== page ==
I can't hold my tongue any longer. Humpday is no more a bromance than writer/director Lynn Shelton is "the female Apatow." The term bromance is lazy shorthand for the loveably dorky and confused guys populating the Apatow et al movies, and while Ben (Mark Duplass) and Andrew (Joshua Leonard) could be described as such, the writing of Shelton elevates what could be a one-trick pony -- two straight dudes might have sex or might not for "art" -- into a real discussion of identity, both of Ben and Andrew and of those around them. It becomes a discussion of sexuality -- what's straight, what's not, what threatens Andrew and what interests and confuses Ben -- and identity and how we want to perceive ourselves.

In an Apatow-ish film, if a protagonist was about to have a threesome with two women (one of which is played by Shelton) and suddenly gets cold feet when one pulls out sex toys, it would be played for laughs -- add in a fart joke or dildo joke and everyone breathes a sigh of relief. Whew, wouldn't that have been crazy! Instead, there's a supremely awkward and human moment when Andrew weighs the pros and cons of the situation, extricates himself, puts on his clothes, and leaves. The women turn to each other laughing, shutting him out from their intimacy as much as he's shut himself off by flitting across the world as an artist.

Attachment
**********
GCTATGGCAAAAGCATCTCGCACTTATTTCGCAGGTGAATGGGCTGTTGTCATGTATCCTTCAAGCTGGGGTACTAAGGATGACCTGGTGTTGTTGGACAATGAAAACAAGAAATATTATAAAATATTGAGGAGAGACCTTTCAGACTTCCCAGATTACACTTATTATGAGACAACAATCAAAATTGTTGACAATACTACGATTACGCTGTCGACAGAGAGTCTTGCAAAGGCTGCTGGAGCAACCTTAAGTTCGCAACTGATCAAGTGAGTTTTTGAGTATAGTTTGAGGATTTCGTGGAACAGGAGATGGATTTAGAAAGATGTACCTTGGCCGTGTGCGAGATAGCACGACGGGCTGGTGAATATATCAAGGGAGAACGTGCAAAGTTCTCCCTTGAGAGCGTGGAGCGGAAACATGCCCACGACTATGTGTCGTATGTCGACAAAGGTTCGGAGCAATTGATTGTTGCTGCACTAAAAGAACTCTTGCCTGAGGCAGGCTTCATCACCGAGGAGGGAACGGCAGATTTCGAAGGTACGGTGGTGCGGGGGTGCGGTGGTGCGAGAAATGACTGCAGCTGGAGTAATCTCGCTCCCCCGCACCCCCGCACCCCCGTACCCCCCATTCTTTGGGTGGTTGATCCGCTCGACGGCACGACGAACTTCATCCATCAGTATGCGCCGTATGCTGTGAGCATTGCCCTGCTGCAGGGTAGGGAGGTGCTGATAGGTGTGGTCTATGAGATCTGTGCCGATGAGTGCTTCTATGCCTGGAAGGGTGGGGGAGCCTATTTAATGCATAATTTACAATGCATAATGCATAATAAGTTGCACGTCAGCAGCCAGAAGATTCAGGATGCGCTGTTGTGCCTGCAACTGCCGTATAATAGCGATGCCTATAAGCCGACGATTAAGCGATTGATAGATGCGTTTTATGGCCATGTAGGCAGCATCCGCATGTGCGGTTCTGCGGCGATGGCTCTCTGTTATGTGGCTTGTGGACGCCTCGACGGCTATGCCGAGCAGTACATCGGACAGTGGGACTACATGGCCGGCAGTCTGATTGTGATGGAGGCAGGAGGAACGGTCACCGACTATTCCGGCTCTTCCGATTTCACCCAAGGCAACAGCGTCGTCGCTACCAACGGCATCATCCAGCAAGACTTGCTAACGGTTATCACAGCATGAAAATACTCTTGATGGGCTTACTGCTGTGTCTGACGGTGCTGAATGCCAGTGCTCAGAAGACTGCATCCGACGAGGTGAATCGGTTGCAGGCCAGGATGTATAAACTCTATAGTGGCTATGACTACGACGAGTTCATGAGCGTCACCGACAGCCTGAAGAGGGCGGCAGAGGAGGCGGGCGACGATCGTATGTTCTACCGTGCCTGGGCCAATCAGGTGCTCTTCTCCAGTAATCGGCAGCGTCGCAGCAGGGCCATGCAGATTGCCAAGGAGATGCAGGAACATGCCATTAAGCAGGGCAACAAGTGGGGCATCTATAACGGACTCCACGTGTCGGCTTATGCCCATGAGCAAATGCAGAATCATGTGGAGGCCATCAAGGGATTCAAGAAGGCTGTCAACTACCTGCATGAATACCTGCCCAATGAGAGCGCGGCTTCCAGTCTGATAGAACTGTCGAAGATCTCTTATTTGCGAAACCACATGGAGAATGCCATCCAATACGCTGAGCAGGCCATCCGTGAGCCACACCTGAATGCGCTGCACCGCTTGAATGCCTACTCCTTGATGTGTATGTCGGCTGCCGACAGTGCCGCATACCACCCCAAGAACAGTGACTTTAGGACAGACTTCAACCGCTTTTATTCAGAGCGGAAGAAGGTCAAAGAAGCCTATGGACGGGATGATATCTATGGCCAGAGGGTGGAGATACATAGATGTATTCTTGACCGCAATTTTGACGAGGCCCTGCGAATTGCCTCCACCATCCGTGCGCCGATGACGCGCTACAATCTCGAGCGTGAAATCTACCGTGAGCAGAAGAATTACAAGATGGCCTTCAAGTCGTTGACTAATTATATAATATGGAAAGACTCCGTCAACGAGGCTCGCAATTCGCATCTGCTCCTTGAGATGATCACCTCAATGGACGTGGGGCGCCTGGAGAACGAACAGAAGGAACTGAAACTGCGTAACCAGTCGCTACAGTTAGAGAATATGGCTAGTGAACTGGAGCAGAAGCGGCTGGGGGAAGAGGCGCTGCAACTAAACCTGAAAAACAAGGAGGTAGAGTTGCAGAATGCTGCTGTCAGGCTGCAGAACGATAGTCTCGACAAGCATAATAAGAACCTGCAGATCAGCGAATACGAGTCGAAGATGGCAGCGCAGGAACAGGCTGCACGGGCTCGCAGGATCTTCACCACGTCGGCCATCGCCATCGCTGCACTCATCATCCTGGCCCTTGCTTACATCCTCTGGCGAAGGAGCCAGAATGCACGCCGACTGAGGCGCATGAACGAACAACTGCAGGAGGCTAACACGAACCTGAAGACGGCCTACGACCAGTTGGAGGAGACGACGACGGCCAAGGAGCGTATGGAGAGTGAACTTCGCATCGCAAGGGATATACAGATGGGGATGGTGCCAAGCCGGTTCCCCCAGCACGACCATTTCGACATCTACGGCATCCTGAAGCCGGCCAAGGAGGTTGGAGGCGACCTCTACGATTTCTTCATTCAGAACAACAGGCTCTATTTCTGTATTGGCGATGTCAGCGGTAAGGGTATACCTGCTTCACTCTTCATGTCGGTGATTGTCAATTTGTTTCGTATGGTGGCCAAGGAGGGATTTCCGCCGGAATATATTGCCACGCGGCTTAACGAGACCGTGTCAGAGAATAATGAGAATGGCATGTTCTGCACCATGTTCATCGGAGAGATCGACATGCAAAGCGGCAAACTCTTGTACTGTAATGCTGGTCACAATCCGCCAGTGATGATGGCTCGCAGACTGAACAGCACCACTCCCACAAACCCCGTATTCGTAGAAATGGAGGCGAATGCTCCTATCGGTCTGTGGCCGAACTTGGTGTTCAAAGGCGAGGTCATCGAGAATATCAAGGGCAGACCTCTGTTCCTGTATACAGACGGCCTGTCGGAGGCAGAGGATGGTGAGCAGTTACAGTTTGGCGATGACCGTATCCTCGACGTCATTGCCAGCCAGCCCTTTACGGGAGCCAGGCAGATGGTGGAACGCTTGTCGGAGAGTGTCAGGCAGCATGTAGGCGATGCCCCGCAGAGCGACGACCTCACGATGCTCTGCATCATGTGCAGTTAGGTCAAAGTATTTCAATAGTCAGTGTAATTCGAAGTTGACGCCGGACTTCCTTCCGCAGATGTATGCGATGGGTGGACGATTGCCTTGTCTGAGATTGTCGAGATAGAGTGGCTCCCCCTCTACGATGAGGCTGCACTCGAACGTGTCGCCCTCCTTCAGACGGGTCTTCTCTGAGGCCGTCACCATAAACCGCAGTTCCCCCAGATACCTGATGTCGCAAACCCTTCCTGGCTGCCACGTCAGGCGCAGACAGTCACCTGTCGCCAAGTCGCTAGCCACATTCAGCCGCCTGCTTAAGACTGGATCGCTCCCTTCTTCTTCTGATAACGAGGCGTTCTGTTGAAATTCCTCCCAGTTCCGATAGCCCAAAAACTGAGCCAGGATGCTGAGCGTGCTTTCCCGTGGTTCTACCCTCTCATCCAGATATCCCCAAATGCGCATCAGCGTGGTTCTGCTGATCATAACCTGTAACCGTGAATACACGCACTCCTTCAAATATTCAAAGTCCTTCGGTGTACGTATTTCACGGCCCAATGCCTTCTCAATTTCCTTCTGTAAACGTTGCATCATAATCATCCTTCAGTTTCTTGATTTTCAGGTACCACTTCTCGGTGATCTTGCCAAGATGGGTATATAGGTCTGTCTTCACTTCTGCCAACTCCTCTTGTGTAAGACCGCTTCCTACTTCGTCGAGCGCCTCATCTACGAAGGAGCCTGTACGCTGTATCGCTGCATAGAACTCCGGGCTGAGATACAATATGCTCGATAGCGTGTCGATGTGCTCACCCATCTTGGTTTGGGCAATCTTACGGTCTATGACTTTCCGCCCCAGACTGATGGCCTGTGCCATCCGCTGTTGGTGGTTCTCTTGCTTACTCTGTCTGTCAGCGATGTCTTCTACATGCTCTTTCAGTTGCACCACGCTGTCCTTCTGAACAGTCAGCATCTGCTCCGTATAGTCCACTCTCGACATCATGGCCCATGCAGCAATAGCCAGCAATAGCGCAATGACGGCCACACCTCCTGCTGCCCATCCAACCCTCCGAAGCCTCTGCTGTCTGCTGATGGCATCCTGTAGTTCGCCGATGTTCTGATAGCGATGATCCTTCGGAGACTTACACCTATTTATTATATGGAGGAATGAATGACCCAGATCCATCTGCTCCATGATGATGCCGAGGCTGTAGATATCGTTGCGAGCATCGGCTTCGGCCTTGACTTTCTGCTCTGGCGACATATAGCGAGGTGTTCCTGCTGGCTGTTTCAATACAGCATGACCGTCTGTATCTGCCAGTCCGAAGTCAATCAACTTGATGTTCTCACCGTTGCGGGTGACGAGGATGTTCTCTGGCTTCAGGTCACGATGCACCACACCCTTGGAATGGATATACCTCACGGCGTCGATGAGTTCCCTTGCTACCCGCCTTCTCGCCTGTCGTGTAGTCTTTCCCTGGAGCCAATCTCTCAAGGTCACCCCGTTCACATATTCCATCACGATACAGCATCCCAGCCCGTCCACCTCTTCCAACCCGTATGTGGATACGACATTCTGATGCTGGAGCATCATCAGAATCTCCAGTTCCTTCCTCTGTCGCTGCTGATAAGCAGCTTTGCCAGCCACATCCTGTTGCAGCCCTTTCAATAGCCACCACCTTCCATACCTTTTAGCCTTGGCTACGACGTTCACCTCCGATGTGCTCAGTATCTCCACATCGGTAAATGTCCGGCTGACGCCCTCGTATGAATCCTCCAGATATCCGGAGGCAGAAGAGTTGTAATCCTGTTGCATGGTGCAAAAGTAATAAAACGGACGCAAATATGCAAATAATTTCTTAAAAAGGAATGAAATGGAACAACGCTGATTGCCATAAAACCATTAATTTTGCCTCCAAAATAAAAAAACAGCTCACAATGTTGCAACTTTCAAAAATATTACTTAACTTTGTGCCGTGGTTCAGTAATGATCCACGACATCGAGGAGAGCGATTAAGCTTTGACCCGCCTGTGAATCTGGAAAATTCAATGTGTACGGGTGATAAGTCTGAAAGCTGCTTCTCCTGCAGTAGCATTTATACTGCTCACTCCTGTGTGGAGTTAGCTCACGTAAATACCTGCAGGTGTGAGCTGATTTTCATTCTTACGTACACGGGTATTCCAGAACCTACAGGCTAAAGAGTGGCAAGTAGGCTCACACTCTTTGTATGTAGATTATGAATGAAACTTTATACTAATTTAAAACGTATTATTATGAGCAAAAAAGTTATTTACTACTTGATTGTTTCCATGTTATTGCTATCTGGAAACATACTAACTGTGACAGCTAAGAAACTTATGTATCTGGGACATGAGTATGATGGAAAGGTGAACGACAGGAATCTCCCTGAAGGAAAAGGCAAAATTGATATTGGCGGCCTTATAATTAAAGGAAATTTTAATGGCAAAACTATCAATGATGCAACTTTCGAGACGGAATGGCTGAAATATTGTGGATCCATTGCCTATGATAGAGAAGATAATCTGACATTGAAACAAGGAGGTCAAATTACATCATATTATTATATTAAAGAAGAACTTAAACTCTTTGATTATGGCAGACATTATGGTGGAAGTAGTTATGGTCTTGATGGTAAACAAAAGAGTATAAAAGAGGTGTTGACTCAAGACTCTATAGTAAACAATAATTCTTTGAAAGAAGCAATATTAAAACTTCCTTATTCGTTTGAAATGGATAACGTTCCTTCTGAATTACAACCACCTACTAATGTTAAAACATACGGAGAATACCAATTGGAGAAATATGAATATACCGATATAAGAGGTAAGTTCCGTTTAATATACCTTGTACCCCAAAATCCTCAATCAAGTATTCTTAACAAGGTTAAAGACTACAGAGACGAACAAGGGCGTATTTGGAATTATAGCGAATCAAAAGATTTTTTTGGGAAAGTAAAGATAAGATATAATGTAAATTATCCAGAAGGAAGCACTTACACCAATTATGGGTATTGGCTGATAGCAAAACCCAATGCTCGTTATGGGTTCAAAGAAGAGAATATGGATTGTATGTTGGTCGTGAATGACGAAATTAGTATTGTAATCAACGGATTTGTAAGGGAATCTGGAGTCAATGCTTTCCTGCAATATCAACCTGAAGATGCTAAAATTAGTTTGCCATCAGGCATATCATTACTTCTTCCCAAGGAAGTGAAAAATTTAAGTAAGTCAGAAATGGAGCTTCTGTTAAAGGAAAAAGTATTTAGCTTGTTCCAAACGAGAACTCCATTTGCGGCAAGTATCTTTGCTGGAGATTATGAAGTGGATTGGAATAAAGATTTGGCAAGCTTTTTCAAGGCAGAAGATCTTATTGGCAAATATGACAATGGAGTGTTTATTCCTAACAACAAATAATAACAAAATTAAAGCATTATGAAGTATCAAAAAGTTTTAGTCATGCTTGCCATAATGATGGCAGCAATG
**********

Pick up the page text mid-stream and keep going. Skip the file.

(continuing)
The sexual subculture that we get a glimpse of in one of the earlier scenes at Monica and Lily's house is what is really at the heart of Humpday -- Andrew can walk the walk, but can he talk the talk? And is Ben more than a married man trying to time sex with his wife Anna (Alycia Delmore) so they can conceive? Is it important to push our boundaries just because they're there? These are universal questions, and one that are especially called to light when faced with the chance to explore what we might desire or what scares us, two things that often go hand in hand.

I can absolutely appreciate the problems of marketing a movie like this and why it's easier to just call it a bromance in ad copy, but it's so much more than that. It's funny, human, tender, and loving, and instead of painting these characters in broad Hollywood strokes (so to speak), it literally zooms in on them as they awkwardly hash out the layers of identity -- who they are, were, thought they were, and would like to be.

Why does Lynn Shelton have to be one of the guys, as the New York Times referred to her, to write insightfully about them?